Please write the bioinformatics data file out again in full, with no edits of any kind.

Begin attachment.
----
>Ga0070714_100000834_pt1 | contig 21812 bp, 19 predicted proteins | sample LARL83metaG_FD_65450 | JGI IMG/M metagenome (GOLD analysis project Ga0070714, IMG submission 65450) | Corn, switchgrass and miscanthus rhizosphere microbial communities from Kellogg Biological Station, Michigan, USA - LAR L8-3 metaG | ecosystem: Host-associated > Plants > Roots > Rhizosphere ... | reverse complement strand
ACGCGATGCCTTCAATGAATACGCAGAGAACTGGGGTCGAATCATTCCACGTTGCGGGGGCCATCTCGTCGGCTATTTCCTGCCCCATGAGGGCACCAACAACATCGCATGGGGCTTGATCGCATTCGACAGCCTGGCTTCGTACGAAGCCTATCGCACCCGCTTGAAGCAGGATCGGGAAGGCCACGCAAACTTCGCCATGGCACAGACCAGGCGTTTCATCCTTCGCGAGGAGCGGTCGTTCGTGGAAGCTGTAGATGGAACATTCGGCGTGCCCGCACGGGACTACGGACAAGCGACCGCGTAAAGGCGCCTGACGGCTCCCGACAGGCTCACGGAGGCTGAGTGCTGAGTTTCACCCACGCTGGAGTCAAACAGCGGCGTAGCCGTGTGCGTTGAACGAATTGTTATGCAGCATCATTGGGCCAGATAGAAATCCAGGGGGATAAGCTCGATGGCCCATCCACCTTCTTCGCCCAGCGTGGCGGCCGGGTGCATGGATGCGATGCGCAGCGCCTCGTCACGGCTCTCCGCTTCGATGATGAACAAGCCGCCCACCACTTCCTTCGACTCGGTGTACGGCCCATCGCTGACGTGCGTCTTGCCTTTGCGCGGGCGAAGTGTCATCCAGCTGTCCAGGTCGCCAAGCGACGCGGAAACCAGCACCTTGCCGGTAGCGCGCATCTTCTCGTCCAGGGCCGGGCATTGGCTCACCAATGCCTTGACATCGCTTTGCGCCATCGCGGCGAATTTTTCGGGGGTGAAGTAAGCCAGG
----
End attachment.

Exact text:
>Ga0070714_100000834_pt1 | contig 21812 bp, 19 predicted proteins | sample LARL83metaG_FD_65450 | JGI IMG/M metagenome (GOLD analysis project Ga0070714, IMG submission 65450) | Corn, switchgrass and miscanthus rhizosphere microbial communities from Kellogg Biological Station, Michigan, USA - LAR L8-3 metaG | ecosystem: Host-associated > Plants > Roots > Rhizosphere ... | reverse complement strand
ACGCGATGCCTTCAATGAATACGCAGAGAACTGGGGTCGAATCATTCCACGTTGCGGGGGCCATCTCGTCGGCTATTTCCTGCCCCATGAGGGCACCAACAACATCGCATGGGGCTTGATCGCATTCGACAGCCTGGCTTCGTACGAAGCCTATCGCACCCGCTTGAAGCAGGATCGGGAAGGCCACGCAAACTTCGCCATGGCACAGACCAGGCGTTTCATCCTTCGCGAGGAGCGGTCGTTCGTGGAAGCTGTAGATGGAACATTCGGCGTGCCCGCACGGGACTACGGACAAGCGACCGCGTAAAGGCGCCTGACGGCTCCCGACAGGCTCACGGAGGCTGAGTGCTGAGTTTCACCCACGCTGGAGTCAAACAGCGGCGTAGCCGTGTGCGTTGAACGAATTGTTATGCAGCATCATTGGGCCAGATAGAAATCCAGGGGGATAAGCTCGATGGCCCATCCACCTTCTTCGCCCAGCGTGGCGGCCGGGTGCATGGATGCGATGCGCAGCGCCTCGTCACGGCTCTCCGCTTCGATGATGAACAAGCCGCCCACCACTTCCTTCGACTCGGTGTACGGCCCATCGCTGACGTGCGTCTTGCCTTTGCGCGGGCGAAGTGTCATCCAGCTGTCCAGGTCGCCAAGCGACGCGGAAACCAGCACCTTGCCGGTAGCGCGCATCTTCTCGTCCAGGGCCGGGCATTGGCTCACCAATGCCTTGACATCGCTTTGCGCCATCGCGGCGAATTTTTCGGGGGTGAAGTAAGCCAGG